It has been six months since the death of the last of the two draft horses at Frying Pan Farm Park’s Kidwell Farm, and the search continues for a team of horses to replace Jesse, who passed last year, and Michael, who died in 2013. Particularly after Michael’s death, Jesse was one of the farm’s most popular attractions.
Prior to Jesse’s death, Frying Pan had draft horses for more than three decades. The park uses draft horses to pull wagon rides and other antique farm equipment for demonstrations. They fit well under Frying Pan’s mission to preserve a piece of Fairfax County’s rural heritage on the working demonstration farm. Kidwell Farm recreates the era from 1920 to 1950, when family dairy farms blanketed the county landscape.
Although Michael and Jesse had not been doing much work for the past few years, they were still popular with children and adults alike. “These animals were beloved,’’ said Park Manager Yvonne Johnson. Up until his death, Jesse still wanted to be petted and scratched.
The search for a new team began after Jesse’s death so as not to upset him, Johnson said. Jesse was 35 when he died, and it took a lot of work to care for him. Johnson said the park is committed to taking care of the draft horses for life, even after they can no longer work.
No one at the park knows how long it will take to find the right team. The ideal draft team will be a well-broken duo of geldings between 7 and 12 years old, able to work for 15 years, added Farm Manager Paul Nicholson.
The horses have to be able to pull wagons, take part in demonstrations and work in the crop fields. They must be comfortable around children and be able to tolerate noises and lots of activity. And they have to be in top-notch physical condition, so retired horses need not apply.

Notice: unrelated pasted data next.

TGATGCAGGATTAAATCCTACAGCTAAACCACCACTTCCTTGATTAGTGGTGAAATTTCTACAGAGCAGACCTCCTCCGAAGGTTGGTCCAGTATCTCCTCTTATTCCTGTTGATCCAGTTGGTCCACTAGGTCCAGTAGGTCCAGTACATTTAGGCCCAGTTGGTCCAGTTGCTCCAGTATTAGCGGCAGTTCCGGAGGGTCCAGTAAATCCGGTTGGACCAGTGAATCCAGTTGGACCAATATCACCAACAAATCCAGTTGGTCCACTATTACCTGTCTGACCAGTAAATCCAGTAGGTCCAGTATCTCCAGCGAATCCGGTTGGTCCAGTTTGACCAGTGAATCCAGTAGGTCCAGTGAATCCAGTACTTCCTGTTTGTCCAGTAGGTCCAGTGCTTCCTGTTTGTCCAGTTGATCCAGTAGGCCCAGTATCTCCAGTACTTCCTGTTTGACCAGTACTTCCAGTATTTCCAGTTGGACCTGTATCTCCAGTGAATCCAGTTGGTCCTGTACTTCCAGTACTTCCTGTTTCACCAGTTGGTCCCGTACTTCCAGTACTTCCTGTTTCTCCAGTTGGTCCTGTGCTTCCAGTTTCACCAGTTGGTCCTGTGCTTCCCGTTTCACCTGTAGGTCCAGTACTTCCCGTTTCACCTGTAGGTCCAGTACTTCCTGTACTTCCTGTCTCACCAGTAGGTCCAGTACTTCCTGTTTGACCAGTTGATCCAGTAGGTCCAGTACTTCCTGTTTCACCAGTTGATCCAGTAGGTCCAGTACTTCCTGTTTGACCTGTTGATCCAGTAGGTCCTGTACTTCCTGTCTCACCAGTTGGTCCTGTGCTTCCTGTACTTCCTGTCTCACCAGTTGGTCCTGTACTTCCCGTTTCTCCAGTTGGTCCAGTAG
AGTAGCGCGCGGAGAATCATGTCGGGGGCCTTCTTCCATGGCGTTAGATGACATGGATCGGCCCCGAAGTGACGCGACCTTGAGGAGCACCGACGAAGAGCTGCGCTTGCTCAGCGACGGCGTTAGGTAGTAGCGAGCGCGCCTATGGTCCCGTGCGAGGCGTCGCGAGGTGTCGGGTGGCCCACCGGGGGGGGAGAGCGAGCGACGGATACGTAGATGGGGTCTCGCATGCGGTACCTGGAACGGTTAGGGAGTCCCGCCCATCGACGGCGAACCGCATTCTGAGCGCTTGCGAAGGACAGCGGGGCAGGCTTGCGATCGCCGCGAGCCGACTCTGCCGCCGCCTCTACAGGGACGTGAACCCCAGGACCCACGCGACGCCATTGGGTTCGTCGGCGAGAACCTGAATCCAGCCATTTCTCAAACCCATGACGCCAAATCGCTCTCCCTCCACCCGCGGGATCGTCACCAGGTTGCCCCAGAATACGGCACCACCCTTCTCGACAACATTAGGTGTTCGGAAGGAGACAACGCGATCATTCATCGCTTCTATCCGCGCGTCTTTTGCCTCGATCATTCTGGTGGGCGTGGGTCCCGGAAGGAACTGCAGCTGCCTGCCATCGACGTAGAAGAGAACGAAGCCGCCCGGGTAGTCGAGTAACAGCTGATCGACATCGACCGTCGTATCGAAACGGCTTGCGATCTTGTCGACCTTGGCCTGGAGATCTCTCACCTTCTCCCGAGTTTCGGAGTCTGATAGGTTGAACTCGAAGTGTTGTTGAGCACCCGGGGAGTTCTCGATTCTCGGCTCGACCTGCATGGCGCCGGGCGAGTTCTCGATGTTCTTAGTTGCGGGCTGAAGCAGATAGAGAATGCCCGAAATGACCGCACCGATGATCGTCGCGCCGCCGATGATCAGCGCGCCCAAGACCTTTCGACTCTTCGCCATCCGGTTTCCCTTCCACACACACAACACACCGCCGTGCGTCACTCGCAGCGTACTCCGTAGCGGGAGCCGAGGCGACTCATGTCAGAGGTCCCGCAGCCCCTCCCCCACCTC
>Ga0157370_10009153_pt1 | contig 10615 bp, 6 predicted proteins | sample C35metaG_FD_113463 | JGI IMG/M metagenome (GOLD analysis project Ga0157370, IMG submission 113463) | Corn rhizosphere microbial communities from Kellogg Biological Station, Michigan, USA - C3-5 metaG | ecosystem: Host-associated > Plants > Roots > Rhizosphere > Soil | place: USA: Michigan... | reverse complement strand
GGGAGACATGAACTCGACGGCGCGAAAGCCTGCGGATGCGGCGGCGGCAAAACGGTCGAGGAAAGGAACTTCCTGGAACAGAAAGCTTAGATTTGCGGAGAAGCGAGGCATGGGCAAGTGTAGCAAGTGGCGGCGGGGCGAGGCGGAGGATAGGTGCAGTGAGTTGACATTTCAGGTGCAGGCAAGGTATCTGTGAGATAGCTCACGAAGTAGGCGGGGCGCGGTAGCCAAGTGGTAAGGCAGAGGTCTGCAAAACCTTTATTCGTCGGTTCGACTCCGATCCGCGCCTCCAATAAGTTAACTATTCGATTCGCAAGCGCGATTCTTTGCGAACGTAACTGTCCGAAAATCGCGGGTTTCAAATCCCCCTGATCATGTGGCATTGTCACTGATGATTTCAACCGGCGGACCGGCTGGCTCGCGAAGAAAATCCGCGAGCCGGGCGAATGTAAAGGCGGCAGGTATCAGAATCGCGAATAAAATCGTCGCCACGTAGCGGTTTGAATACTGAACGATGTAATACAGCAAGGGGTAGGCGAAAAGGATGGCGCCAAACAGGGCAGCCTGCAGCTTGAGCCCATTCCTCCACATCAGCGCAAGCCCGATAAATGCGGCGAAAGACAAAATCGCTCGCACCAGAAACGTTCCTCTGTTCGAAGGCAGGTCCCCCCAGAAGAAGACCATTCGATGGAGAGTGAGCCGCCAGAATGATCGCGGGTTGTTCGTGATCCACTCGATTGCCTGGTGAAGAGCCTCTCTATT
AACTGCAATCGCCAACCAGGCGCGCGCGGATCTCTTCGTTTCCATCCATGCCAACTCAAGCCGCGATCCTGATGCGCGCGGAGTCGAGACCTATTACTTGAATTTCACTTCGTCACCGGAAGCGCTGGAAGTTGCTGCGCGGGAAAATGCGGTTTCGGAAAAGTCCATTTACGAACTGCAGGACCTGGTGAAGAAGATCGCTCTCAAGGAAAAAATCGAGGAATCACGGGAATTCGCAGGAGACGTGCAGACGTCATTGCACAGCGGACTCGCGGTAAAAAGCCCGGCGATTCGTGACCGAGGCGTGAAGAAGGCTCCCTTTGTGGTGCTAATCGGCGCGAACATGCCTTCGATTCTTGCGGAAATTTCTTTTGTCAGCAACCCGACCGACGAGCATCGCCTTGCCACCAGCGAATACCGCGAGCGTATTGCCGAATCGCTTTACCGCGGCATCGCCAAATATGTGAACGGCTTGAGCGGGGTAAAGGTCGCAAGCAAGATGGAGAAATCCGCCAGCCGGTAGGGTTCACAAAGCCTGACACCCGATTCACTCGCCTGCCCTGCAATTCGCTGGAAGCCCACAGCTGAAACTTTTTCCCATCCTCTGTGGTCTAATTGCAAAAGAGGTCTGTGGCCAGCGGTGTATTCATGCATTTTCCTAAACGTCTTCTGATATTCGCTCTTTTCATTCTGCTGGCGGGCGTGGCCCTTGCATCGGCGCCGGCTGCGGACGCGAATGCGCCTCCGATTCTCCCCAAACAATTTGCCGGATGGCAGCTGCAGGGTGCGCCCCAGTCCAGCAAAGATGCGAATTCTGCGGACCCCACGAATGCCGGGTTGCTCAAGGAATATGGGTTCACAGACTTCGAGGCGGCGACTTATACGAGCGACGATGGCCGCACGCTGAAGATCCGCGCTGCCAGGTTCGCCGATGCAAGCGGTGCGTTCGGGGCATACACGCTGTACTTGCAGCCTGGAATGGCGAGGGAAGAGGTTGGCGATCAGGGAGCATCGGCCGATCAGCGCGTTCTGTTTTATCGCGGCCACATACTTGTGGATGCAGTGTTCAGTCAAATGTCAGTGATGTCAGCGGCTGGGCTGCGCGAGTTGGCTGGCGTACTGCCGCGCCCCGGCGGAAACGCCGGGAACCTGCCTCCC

Frying Pan is looking in the Amish community, scouring livestock auctions and networking. Nicholson said two other parks in the region also are looking for draft horses, and they are sharing resources.
Johnson said, “This is a big deal, a major undertaking. Kids get very attached to the horses.” They are one of the few animals the farm keeps long term, and the staff is looking for a young healthy team that can handle the rigors of a working farm. That’s not easy to find.
In the meantime, park staffers are being retrained to work with a team because it’s been a few years since they’ve had working horses.
The fields, stalls and wagons are ready. “We’re just waiting for the right team,’’ Nicholson said.
Author Lori K. Weinraub is a volunteer writer for the Park Authority and a former national journalist for The Associated Press.